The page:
Sta. Rosa City Representative Dan Fernandez however cites a number of reasons Congress should think twice before prematurely extending Meralco’s franchise. His main beef is related to higher power rates. He notes that Meralco’s power rates went up because of its non-adjustment of the weighted average cost of capital (WACC), which remains high at 14.97%. 

On November 7, 2023, Fernandez had already called out Meralco’s use of its WACC  in a privilege speech, alleging that the exorbitant WACC is being passed on to its customers. The WACC fixes the return a company should be getting to ensure the viability of its investments. A higher WACC would require the company to make more profits to ensure the sustainability of its operations. A lower WACC means that the company need not make too high a profit to sustain its investments.

Since 2011, Fernandez says, Meralco has used the WACC as basis for rate of return of investment instead of return of rate base (RORB) which would have made power rates more reasonable.  He claims that Meralco’s 14.97% WACC set in 2010 was no longer accurate and should just be reduced to only 9.23% to ultimately lower the electric bills of consumers.

“They have not computed their weighted average cost of capital…never, since 2015 up to this year (2023). They have not computed their weighted cost of capital which was set at 14.97%. That is the percentage of their profit they base from since 2010… Since 2015 up to now, the ERC [Energy Regulatory Commission] has not recomputed, and that was due to the Asian crisis in 2010. But we did not have any financial crisis in 2014 and 2015, and the risk rate of the country, their financial requirements, indicators, are telling that the weighted average cost of capital is so low,” he says.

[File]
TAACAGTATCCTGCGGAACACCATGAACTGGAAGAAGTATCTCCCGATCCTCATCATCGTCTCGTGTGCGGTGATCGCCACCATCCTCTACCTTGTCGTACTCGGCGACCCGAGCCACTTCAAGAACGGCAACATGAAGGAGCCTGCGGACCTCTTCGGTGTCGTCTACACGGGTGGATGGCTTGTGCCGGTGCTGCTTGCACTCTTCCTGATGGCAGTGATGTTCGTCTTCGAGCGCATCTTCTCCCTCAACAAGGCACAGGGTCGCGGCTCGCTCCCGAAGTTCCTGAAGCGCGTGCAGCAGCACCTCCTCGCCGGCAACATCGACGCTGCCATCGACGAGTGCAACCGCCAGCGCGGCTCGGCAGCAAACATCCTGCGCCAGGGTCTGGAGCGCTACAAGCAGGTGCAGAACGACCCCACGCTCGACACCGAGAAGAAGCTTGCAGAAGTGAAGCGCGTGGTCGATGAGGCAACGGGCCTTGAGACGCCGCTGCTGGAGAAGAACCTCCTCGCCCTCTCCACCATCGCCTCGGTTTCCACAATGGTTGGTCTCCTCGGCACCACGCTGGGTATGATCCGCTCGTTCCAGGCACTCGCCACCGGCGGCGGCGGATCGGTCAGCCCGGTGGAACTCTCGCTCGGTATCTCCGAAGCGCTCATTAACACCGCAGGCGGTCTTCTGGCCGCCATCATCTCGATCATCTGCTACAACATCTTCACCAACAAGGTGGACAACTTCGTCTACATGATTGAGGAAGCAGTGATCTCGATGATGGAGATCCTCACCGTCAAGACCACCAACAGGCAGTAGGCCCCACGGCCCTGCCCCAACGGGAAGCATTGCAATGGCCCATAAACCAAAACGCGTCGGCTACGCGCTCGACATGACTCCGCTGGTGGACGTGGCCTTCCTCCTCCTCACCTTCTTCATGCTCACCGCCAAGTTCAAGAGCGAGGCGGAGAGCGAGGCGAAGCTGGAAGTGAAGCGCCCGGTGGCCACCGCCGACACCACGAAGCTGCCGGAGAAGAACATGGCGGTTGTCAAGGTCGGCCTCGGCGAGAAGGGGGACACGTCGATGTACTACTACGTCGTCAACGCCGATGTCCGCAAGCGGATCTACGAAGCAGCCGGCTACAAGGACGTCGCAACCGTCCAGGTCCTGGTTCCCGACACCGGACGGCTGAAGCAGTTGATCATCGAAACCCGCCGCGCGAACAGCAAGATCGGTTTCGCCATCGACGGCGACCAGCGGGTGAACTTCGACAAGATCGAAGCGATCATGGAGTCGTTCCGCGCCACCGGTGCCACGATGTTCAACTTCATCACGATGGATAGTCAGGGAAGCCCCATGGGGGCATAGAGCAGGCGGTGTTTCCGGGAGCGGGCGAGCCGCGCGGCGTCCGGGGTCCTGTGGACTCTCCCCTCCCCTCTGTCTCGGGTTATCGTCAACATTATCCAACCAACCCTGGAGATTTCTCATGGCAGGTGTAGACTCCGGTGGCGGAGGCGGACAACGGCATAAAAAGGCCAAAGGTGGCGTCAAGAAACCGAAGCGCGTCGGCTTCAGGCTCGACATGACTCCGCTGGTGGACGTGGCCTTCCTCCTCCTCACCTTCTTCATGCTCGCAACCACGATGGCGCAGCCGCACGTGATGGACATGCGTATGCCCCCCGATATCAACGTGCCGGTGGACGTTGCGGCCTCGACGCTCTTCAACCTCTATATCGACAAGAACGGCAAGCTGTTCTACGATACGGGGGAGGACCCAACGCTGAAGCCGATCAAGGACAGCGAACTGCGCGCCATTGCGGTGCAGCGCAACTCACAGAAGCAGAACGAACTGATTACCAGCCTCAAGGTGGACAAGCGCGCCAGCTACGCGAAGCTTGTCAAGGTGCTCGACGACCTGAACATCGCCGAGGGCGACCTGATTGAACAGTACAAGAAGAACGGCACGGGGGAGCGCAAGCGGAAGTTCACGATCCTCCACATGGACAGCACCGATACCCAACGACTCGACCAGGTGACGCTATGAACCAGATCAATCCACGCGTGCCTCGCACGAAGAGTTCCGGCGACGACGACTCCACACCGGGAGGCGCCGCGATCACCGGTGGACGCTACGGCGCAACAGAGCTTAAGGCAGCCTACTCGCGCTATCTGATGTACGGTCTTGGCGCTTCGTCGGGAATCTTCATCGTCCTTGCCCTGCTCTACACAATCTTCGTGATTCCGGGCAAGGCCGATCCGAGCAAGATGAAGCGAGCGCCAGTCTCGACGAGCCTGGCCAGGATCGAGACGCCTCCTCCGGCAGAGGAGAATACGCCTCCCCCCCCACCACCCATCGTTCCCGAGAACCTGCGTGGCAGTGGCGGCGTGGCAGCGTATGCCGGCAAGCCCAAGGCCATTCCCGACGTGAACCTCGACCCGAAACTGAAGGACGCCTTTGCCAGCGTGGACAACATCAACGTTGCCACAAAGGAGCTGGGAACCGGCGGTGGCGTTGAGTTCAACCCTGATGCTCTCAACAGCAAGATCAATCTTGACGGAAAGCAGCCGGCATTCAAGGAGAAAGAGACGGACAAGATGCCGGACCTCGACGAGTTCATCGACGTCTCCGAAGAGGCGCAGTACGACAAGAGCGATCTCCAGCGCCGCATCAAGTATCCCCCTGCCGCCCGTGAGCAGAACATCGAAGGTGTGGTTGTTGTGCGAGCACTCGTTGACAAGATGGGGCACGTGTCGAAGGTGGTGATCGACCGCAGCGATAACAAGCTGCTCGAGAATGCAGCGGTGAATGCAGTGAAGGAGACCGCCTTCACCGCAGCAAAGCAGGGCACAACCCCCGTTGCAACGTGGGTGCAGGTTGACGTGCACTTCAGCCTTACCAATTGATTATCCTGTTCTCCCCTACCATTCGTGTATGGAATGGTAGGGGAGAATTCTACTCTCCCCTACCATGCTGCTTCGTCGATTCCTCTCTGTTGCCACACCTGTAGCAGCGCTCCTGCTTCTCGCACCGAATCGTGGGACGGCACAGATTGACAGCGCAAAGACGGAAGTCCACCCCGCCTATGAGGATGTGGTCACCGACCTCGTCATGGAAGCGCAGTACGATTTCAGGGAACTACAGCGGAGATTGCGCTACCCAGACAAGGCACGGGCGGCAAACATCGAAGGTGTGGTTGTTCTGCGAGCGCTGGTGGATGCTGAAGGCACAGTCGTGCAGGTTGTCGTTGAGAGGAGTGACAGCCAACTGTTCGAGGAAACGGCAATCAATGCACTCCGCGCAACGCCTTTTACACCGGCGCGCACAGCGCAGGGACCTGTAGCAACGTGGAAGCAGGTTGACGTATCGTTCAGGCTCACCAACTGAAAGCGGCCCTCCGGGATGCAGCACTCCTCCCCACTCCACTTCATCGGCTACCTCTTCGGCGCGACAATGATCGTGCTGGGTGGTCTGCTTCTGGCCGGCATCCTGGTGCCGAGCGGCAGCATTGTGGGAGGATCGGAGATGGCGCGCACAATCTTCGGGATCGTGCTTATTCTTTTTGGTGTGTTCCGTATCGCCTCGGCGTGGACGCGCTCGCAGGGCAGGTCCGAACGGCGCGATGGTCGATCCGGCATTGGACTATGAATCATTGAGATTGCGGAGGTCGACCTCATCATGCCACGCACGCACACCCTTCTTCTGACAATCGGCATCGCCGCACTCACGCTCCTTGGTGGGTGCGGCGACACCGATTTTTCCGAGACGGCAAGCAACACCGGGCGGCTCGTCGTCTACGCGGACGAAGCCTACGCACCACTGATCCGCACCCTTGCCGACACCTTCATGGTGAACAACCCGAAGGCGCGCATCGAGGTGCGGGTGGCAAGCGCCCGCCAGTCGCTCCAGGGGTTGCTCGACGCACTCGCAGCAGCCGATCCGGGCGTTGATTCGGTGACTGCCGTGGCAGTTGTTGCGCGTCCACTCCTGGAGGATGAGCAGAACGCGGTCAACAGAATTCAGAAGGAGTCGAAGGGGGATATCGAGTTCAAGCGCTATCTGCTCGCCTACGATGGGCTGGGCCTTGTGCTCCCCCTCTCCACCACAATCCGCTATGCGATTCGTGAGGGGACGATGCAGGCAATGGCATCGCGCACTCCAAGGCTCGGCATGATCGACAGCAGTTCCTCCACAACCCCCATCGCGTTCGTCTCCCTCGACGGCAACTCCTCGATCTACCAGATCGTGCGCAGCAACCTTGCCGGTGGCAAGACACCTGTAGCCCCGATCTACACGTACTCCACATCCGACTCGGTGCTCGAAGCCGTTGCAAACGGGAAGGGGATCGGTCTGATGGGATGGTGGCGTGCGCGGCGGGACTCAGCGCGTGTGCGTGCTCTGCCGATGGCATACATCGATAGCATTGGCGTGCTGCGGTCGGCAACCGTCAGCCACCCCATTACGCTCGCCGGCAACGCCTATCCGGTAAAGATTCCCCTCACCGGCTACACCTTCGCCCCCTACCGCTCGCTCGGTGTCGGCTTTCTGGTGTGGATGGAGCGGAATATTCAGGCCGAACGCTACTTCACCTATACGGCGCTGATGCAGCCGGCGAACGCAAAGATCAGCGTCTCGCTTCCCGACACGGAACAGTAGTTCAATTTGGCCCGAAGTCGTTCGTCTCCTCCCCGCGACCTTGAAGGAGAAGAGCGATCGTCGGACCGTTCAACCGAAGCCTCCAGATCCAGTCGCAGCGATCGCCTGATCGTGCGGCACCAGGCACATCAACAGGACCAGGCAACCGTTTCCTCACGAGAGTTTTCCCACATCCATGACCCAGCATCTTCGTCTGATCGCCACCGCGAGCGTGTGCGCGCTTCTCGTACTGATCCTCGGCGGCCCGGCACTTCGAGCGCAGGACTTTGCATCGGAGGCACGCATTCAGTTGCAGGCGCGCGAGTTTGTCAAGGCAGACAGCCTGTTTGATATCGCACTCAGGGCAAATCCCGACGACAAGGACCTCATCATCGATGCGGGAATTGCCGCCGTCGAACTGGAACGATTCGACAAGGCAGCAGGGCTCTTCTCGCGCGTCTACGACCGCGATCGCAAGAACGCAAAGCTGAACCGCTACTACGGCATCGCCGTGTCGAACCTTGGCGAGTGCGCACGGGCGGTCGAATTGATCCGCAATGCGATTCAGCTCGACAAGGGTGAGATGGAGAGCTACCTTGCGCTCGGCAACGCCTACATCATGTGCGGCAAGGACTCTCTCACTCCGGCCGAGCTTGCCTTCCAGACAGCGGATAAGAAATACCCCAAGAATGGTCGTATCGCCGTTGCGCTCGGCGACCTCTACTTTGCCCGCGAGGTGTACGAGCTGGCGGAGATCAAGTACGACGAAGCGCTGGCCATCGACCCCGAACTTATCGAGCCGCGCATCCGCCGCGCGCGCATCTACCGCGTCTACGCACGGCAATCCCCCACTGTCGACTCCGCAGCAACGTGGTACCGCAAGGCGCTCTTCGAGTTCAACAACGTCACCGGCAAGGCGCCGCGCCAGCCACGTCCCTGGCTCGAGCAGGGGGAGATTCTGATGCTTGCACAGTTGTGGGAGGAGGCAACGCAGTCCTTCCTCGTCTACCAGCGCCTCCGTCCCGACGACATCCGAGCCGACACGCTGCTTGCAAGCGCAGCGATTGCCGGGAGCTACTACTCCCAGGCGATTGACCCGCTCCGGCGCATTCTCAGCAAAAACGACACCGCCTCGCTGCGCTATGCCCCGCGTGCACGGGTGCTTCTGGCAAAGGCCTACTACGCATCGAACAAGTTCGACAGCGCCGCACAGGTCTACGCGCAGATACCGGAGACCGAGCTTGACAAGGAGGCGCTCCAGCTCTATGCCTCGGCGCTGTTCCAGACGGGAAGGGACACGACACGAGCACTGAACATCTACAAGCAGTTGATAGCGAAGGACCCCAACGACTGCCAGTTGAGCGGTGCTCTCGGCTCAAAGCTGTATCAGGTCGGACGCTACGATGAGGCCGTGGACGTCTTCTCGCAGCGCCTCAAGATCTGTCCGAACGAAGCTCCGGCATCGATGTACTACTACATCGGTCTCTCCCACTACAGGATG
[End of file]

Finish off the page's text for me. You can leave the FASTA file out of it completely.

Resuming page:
Cross ownership and EPIRA

Perhaps present-day regulators and legislators have lost sight of the harm done to the energy sector by the Electric Power Industry Reform Act. The EPIRA, passed on June 8, 2001, was supposed to be one of the landmark pro-market reforms envisioned to result in dependable and inexpensive electricity rates in the Philippines.

And yet, Section 34 of the EPIRA explicitly institutionalized the passing of every cost of utility companies even if such cost was caused by a faulty business decision on the part of the company, their own operating costs, and other costs not even related to power actually consumed by end-users.